27 February, 2007

Capacitor and Capacitance

Capacitor :
A capacitor is an electrical device that can store energy in the electric field between a pair of closely-spaced conductors (called 'plates'). A capacitor consists of two conductive electrodes, or plates, separated by an insulator.When voltage is applied to the capacitor, electric charges of equal magnitude, but opposite polarity, build up on each plate.Capacitors are occasionally referred to as condensers.

Capacitors are used in electrical circuits as energy-storage devices. They can also be used to differentiate between high-frequency and low-frequency signals and this makes them useful in electronic filters.

Practical capacitors are often classified according to the material used as the dielectric with the dielectrics divided into two broad categories: bulk insulators and metal-oxide films (so-called electrolytic capacitors).

Many types of capacitor are available commercially, with capacitances ranging from the picofarad range to more than a farad, and voltage ratings up to hundreds of kilovolts. In general, the higher the capacitance and voltage rating, the larger the physical size of the capacitor and the higher the cost. Tolerances in capacitance value for discrete capacitors are usually specified as a percentage of the nominal value. Tolerances ranging from 50% (electrolytic types) to less than 1% are commonly available.

Insulator :
An insulator is a material or object which contains no free electrons to permit the flow of electricity. When a voltage is placed across an insulator, no charge/current flows.

Capacitance :
The capacitor's capacitance (C) is a measure of the amount of charge (Q) stored on each plate for a given potential difference or voltage (V) which appears between the plates :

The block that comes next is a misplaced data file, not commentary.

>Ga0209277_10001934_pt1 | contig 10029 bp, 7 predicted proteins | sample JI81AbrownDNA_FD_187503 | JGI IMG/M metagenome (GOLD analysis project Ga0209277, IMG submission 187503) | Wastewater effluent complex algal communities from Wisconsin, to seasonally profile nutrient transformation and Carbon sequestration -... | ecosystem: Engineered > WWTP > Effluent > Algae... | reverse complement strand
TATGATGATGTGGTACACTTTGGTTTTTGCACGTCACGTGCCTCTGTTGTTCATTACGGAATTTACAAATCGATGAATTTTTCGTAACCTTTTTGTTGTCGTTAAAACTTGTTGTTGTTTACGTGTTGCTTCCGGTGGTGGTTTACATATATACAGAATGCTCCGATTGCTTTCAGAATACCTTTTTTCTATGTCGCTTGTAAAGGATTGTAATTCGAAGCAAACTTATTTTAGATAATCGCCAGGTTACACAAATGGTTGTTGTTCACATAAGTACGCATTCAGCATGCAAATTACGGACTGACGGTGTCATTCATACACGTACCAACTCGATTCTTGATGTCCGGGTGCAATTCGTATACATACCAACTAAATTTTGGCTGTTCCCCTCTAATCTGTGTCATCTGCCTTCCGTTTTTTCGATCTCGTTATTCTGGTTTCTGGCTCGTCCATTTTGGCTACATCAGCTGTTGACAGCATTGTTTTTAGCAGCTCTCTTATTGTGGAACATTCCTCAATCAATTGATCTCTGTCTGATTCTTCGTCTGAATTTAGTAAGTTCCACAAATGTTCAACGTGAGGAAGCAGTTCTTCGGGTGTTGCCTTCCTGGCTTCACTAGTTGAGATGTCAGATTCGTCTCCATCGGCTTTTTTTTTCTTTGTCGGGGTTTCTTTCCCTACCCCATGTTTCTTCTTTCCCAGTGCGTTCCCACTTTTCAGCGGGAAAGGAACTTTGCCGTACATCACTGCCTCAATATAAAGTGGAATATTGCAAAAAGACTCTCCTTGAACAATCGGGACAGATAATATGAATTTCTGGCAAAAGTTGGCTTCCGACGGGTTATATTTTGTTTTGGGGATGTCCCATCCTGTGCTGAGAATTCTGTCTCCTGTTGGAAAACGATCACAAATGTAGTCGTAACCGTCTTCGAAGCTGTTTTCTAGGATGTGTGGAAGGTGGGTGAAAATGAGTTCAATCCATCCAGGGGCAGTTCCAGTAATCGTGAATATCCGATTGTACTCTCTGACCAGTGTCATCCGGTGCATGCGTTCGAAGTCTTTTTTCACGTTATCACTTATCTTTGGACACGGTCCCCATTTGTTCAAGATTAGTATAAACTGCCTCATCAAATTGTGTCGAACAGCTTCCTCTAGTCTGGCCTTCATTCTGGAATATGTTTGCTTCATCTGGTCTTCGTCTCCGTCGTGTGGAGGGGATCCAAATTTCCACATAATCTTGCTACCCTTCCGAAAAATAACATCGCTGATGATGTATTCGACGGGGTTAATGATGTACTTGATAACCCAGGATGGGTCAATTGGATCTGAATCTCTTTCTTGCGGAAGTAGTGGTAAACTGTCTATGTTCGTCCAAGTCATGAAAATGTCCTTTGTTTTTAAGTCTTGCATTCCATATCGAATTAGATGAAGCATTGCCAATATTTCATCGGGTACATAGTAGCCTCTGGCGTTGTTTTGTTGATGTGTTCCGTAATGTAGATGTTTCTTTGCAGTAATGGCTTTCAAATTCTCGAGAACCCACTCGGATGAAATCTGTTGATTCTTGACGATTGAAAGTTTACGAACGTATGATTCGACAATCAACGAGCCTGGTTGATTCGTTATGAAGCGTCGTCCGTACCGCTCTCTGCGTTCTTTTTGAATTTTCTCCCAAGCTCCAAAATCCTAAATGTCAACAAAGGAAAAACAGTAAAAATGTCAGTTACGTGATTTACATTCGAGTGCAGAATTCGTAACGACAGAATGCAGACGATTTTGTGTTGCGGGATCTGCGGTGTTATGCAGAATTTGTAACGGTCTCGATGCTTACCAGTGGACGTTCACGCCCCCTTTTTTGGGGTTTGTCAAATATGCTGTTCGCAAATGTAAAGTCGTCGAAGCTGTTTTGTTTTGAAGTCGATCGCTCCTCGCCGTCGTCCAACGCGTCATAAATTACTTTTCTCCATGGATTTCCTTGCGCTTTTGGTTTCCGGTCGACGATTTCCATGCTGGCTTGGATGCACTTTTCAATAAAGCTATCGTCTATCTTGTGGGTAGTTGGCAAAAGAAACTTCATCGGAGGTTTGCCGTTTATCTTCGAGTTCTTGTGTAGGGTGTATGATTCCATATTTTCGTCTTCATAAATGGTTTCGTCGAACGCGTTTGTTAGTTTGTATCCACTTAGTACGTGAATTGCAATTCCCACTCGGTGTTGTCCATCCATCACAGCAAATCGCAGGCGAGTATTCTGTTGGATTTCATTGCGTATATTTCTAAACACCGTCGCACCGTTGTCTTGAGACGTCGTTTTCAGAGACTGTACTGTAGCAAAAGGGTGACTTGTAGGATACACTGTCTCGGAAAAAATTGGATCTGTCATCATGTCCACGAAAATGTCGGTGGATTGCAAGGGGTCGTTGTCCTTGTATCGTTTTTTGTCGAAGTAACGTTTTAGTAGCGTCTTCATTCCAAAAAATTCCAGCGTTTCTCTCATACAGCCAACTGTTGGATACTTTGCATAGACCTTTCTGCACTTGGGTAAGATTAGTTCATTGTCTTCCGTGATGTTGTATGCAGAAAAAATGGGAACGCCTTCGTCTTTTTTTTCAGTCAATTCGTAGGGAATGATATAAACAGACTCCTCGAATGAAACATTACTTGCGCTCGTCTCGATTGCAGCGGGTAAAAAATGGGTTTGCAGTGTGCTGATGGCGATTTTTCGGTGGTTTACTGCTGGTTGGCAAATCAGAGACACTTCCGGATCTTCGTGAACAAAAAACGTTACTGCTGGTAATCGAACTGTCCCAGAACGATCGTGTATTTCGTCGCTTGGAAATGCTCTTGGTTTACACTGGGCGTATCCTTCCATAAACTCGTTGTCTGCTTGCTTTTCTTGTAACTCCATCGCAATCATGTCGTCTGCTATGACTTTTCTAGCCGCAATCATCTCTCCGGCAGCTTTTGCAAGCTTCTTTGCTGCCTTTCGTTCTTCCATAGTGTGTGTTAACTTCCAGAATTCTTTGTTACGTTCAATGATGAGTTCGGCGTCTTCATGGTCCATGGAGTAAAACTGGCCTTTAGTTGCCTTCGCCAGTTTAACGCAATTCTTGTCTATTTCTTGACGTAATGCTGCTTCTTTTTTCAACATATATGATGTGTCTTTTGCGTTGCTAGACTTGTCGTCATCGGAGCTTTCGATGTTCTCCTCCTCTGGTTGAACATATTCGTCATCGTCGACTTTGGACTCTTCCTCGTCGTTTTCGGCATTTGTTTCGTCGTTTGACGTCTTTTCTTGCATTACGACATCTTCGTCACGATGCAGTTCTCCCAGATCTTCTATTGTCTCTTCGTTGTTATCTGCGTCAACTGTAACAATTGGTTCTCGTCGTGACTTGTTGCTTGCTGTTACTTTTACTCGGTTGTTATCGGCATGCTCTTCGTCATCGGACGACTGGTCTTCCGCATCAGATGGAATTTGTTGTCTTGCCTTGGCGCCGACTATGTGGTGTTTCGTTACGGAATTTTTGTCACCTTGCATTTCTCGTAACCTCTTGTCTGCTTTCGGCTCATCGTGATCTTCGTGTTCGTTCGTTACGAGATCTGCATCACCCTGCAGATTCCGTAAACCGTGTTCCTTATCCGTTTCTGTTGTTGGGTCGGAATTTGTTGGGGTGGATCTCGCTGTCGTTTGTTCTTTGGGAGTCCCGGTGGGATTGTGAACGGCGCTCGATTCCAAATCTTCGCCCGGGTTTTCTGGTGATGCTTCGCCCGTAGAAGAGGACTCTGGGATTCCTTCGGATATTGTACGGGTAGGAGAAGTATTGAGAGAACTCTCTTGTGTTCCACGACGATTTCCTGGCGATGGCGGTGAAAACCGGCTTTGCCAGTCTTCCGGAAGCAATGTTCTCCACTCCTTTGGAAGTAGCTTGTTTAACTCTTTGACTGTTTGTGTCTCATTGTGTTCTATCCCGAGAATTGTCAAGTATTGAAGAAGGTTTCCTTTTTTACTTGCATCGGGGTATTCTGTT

In SI units, a capacitor has a capacitance of one farad when one coulomb of charge causes a potential difference of one volt across the plates. Since the farad is a very large unit, values of capacitors are usually expressed in microfarads (µF), nanofarads (nF), or picofarads (pF).

The capacitance is proportional to the surface area of the conducting plate and inversely proportional to the distance between the plates. It is also proportional to the permittivity of the dielectric (that is, non-conducting) substance that separates the plates.
The capacitance of a parallel-plate capacitor is given by:

where ε is the permittivity of the dielectric, A is the area of the plates and d is the spacing between them.

Energy Stored in a capacitor :As opposite charges accumulate on the plates of a capacitor due to the separation of charge, a voltage develops across the capacitor owing to the electric field of these charges. Ever-increasing work must be done against this ever-increasing electric field as more charge is separated. The energy (measured in joules, in SI) stored in a capacitor is equal to the amount of work required to establish the voltage across the capacitor, and therefore the electric field. The energy stored is given by:

where V is the voltage across the capacitor.
The maximum energy that can be (safely) stored in a particular capacitor is limited by the maximum electric field that the dielectric can withstand before it breaks down. Therefore, all capacitors made with the same dielectric have about the same maximum energy density (joules of energy per cubic meter).

For different type of capacitors their applications and disadvantages visit the below links

http://www.aplac.hut.fi/courses/bee/exercises.pdf --- exercise problems on capacitor

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